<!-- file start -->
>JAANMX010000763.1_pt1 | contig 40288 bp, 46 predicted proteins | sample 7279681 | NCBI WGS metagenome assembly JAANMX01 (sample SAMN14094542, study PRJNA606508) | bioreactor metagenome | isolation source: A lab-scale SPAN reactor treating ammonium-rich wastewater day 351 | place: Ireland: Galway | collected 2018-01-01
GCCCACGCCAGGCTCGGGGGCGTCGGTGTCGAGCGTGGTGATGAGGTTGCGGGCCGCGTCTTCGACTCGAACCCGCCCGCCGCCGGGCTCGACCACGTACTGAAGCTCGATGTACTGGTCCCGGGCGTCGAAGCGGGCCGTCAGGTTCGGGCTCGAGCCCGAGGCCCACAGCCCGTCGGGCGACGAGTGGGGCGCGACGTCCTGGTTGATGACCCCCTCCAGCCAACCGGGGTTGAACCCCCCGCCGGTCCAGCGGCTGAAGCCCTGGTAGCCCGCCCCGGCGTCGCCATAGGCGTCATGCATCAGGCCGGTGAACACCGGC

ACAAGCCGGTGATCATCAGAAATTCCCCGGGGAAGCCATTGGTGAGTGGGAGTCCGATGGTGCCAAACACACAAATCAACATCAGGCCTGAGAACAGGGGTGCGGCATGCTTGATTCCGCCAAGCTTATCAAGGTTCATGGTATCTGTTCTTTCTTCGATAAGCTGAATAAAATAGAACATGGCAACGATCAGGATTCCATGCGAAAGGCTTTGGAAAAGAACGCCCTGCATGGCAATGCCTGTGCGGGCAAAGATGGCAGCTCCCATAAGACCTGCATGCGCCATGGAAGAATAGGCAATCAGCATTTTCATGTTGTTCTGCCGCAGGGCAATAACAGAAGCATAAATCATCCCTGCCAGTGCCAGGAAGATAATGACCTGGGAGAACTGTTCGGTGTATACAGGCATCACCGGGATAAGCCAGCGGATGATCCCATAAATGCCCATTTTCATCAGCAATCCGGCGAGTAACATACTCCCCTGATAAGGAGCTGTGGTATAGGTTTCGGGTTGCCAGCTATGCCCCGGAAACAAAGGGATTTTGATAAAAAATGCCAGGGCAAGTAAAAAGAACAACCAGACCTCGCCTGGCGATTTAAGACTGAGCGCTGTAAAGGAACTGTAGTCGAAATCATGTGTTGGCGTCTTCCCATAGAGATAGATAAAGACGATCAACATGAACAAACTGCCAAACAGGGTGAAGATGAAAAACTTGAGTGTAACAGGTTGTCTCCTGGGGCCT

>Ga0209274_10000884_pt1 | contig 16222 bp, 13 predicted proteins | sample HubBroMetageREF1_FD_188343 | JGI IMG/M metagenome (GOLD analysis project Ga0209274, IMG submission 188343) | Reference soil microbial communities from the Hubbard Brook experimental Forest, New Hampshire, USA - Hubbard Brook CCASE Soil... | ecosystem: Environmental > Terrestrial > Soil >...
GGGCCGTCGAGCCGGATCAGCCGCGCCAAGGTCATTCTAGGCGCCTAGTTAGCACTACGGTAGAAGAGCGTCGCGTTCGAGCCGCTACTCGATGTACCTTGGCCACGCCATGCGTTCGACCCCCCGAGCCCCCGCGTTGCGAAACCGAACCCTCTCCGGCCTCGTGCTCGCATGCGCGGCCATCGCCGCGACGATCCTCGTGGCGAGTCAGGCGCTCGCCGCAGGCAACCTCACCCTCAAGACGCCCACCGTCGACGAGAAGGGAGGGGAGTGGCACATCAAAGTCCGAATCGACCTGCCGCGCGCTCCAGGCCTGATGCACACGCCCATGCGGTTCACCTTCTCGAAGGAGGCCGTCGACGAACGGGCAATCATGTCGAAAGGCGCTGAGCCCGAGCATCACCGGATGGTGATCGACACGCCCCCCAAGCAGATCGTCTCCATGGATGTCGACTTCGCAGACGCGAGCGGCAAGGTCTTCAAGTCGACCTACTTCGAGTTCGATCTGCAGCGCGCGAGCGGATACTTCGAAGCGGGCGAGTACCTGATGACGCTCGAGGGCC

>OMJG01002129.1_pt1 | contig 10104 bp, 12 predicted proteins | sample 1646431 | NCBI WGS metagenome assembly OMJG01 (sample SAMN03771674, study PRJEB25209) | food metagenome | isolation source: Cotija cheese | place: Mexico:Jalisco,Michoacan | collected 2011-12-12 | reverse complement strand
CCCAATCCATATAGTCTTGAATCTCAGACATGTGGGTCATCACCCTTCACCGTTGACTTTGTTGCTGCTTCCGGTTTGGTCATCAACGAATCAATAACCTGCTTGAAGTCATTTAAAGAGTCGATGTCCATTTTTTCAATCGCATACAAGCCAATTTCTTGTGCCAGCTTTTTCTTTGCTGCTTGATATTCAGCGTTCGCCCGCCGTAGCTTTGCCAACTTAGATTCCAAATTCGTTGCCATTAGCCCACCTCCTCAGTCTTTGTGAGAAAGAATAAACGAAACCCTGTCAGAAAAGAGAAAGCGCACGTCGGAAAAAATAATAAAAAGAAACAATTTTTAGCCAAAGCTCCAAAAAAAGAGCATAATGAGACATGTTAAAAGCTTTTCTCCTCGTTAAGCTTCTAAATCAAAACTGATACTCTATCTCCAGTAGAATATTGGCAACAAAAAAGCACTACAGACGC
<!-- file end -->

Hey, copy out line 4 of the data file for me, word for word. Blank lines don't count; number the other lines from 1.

>Ga0209274_10000884_pt1 | contig 16222 bp, 13 predicted proteins | sample HubBroMetageREF1_FD_188343 | JGI IMG/M metagenome (GOLD analysis project Ga0209274, IMG submission 188343) | Reference soil microbial communities from the Hubbard Brook experimental Forest, New Hampshire, USA - Hubbard Brook CCASE Soil... | ecosystem: Environmental > Terrestrial > Soil >...